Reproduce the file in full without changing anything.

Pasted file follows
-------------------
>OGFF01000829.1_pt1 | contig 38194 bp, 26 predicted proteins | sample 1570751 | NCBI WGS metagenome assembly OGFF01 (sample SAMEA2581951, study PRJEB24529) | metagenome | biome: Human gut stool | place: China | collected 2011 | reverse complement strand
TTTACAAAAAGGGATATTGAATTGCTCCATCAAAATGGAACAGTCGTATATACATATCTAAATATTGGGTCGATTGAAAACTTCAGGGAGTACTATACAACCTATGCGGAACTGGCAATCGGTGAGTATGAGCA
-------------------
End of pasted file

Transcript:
>OGFF01000829.1_pt1 | contig 38194 bp, 26 predicted proteins | sample 1570751 | NCBI WGS metagenome assembly OGFF01 (sample SAMEA2581951, study PRJEB24529) | metagenome | biome: Human gut stool | place: China | collected 2011 | reverse complement strand
TTTACAAAAAGGGATATTGAATTGCTCCATCAAAATGGAACAGTCGTATATACATATCTAAATATTGGGTCGATTGAAAACTTCAGGGAGTACTATACAACCTATGCGGAACTGGCAATCGGTGAGTATGAGCA